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PlantFiles: Tomato
Lycopersicon lycopersicum 'Bradley'

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Family: Solanaceae (so-lan-AY-see-ee) (Info)
Genus: Lycopersicon (ly-koh-PER-see-kon) (Info)
Species: lycopersicum (ly-koh-PER-see-kum) (Info)
Cultivar: Bradley
Hybridized by Univ. of Arkansas; Year of Registration or Introduction: 1961

» View all varieties of Tomatoes

One vendor has this plant for sale.

4 members have or want this plant for trade.

Height:
4-6 ft. (1.2-1.8 m)
6-8 ft. (1.8-2.4 m)

Spacing:
24-36 in. (60-90 cm)

Sun Exposure:
Full Sun

Danger:
Parts of plant are poisonous if ingested

Seed Collecting:
Allow unblemished fruit to ripen; clean and dry seeds
Ferment seeds before storing
Properly cleaned, seed can be successfully stored

Growing Habit:
Semi-determinate

Fruit Shape:
Standard

Fruit Size:
Medium (under one pound)

Days to Maturity:
Mid (69-80 days)

Fruit Colors:
Pink

Seed Type:
Open-pollinated

Usage:
Fresh, salad
Fresh, slicing
Canning

Disease Resistance:
Fusarium Wilt (F)

Leaf Type:
Regular Leaf

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By Farmerdill
Thumbnail #1 of Lycopersicon lycopersicum by Farmerdill

By kyle_and_erika
Thumbnail #2 of Lycopersicon lycopersicum by kyle_and_erika

Profile:

4 positives
1 neutral
1 negative

Gardeners' Notes:

RatingAuthorContent
Neutral markf424 On Jun 13, 2011, markf424 from Austin, TX wrote:

I grew this from seed and got a reasonable start here in Texas, about a week before average last frost. Things warmed up quickly this year, but production was decent until we hit 90, then stopped by mid-May. My single plant gave me about a dozen well sized, well formed fruits. Flavor, however, was relatively bland. I'm aware these are warm climate tomatoes and would expect that they don't require cooler evenings. Our evenings during ripening were in the low 70s. Conversely, my Arkansas Traveler plant right next to this one outproduced and well outflavored it. I'm unlikely to try this variety again in my limited size urban garden.

Positive markym On Jan 21, 2010, markym from Long Beach, CA wrote:

I Have grown the Bradley tomato from seed for two years and flavor wise it is one of my favorites. It is one however that doesn't have much shelf life and needs to be eaten promptly. (not that, that is a real problem) The seeds germinate well and I haven't had any problems with disease here in S. California.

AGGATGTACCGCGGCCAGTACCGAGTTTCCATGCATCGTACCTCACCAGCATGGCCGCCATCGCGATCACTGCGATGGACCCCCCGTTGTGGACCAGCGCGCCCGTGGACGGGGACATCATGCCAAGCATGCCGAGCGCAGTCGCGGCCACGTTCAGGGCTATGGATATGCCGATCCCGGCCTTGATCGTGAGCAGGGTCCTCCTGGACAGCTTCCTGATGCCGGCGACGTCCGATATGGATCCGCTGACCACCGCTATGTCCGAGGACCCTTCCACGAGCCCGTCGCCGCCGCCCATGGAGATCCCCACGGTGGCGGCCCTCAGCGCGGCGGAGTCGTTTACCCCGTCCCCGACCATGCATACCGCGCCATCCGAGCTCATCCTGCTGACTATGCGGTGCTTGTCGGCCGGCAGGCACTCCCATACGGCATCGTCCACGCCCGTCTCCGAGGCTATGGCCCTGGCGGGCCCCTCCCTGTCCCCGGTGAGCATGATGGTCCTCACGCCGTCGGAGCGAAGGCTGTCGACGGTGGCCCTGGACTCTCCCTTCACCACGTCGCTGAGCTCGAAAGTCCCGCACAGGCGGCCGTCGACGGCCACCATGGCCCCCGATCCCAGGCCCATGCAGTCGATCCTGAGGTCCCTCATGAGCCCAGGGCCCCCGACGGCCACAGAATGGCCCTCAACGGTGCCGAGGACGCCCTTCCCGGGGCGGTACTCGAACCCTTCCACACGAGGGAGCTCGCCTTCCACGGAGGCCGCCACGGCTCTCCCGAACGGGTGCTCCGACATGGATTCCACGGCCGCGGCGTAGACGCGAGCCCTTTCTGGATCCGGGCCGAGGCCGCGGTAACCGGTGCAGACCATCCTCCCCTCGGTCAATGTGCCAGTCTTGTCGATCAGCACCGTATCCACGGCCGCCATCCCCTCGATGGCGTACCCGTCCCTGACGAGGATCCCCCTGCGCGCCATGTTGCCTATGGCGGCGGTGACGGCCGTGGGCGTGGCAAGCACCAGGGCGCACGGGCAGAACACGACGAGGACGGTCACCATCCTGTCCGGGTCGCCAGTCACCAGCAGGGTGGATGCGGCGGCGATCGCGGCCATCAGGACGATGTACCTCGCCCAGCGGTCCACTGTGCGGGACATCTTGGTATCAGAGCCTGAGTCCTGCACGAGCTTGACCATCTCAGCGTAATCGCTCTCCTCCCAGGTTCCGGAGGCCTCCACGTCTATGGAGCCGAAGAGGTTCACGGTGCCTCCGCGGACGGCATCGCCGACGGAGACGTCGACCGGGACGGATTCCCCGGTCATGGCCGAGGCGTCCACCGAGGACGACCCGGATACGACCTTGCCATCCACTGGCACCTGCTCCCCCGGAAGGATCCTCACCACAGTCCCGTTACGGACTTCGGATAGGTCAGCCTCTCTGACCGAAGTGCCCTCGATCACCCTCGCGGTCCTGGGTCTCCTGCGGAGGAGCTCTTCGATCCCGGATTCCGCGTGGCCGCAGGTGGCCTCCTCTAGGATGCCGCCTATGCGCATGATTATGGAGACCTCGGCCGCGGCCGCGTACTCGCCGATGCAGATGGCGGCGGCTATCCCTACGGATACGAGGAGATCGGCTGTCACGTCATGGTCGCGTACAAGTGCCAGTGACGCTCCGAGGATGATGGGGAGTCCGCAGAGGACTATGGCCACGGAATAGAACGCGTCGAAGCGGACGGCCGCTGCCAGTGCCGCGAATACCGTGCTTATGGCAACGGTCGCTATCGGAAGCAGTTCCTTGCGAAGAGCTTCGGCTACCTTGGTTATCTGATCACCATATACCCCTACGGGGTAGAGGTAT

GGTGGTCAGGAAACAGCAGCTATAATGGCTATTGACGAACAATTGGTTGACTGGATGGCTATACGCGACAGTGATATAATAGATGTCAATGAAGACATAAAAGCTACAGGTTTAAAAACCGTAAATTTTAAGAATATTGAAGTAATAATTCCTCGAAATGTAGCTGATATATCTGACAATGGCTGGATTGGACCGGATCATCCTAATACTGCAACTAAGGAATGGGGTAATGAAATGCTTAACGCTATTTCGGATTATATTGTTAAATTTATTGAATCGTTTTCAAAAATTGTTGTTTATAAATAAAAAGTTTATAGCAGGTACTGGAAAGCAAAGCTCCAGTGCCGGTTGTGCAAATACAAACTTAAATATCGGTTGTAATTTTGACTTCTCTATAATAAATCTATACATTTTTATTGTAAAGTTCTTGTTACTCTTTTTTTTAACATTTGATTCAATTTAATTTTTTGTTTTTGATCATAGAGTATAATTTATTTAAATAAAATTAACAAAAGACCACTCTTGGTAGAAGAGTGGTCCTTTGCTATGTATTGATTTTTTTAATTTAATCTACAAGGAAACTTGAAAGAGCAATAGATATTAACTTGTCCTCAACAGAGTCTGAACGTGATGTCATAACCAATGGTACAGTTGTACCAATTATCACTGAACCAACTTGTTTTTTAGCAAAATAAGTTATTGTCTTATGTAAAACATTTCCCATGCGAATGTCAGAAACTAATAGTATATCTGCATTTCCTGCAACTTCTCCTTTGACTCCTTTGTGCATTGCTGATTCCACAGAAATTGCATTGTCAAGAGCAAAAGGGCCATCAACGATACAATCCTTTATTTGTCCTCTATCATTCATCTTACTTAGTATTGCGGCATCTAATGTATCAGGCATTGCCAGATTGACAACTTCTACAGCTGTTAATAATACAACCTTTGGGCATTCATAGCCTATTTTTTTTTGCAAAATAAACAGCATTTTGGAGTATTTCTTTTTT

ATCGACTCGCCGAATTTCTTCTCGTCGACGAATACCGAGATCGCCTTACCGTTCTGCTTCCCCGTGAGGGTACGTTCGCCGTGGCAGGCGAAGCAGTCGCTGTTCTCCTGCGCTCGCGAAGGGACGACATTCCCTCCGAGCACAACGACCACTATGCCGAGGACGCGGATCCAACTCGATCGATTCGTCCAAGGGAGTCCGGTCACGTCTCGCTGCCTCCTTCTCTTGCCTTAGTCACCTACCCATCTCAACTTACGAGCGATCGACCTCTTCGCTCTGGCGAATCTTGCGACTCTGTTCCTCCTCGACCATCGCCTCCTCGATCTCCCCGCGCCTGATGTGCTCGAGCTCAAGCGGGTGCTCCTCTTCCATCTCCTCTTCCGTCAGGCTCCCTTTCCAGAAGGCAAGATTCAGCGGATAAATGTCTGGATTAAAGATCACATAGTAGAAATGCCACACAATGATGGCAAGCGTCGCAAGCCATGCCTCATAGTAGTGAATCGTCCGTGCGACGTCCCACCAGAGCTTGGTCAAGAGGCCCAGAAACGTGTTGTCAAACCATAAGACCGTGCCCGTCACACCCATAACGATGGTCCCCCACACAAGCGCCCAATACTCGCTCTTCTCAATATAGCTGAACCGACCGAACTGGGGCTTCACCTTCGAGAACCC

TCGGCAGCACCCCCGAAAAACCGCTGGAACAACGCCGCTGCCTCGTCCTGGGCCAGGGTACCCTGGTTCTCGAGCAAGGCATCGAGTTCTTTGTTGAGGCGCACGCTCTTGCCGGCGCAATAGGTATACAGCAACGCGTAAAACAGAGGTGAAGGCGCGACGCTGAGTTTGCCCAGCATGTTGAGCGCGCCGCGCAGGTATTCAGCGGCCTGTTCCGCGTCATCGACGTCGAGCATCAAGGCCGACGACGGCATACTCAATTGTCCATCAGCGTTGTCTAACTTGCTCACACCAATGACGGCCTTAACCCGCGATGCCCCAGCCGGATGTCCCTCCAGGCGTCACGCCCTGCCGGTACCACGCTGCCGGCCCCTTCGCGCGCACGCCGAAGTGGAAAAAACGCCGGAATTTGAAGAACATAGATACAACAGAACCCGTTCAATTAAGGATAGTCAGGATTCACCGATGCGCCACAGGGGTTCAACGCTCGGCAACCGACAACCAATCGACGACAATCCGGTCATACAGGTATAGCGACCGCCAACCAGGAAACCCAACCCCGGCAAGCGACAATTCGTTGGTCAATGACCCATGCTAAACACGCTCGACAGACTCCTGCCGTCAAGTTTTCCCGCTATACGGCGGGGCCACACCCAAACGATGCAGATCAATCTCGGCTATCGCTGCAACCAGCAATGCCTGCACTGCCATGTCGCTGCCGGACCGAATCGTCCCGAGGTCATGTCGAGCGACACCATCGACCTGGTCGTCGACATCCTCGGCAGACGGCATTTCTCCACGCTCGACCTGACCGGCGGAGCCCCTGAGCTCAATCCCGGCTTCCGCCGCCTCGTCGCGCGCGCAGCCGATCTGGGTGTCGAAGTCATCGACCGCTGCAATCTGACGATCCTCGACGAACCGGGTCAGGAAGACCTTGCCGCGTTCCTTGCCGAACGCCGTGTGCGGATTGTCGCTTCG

Positive kyle_and_erika On Jun 9, 2006, kyle_and_erika from Batesville, AR wrote:

Bradley is very popular around here and for good reason. It sets fruit in hot humid conditions although the fruit size falls off in the hottest part of the year. The plants stay a manageable size and are very disease resistant. This was one of Erika's favorites last year as far as taste was concerned.

If I had to describe the taste I would say that it had plenty of acid as well as plenty of sugar. The taste of Bradley seems to be more sensitive than other varieties to the amount of water it receives: more water=less taste.

But with our dry hot summers it is a real standout.

Negative wxly On Jul 20, 2004, wxly from Nashville, TN wrote:

I have been a rabid fan of Bradley tomatoes for several years. However, I find that this year's crop (at least those grown and sold in the Nashville, Tn. area) have a decidedly different taste. They are much less acid and do not have the same rosy color as previously. Has somebody experimented with the seeds sold this year to maybe produce a tomato more suited to shipping?

Positive Farmerdill On Oct 22, 2003, Farmerdill from Augusta, GA (Zone 8a) wrote:

This tomato is an improved version of the Gulf State market used for years for the fresh market niche in southern Arkansas. Of Gulf State Market parentage, Bradley was introduced by the University of Arkansas in 1961. Has the eye appeal and taste of the Gulf State Market with resistance to Fusarium. Does well in Georgia. Highly recommended for lovers of pink globe tomatoes.

Positive jhnsndmark On Jul 25, 2003, jhnsndmark from Alexander, AR wrote:

This tomato is very soft and sweet. There are not many ways to use it other than simply eating it whole. The Bradley tomatoes taste, however, is absolutely worth the trouble to find them. They also grow in Warren, Arkansas.

Regional...

This plant has been said to grow in the following regions:

Alexander, Arkansas
Batesville, Arkansas
Long Beach, California
Miami Beach, Florida
Augusta, Georgia (2 reports)
Hopkinsville, Kentucky
Manitou, Kentucky
Milan, Tennessee
Murfreesboro, Tennessee
Grand Mound, Washington



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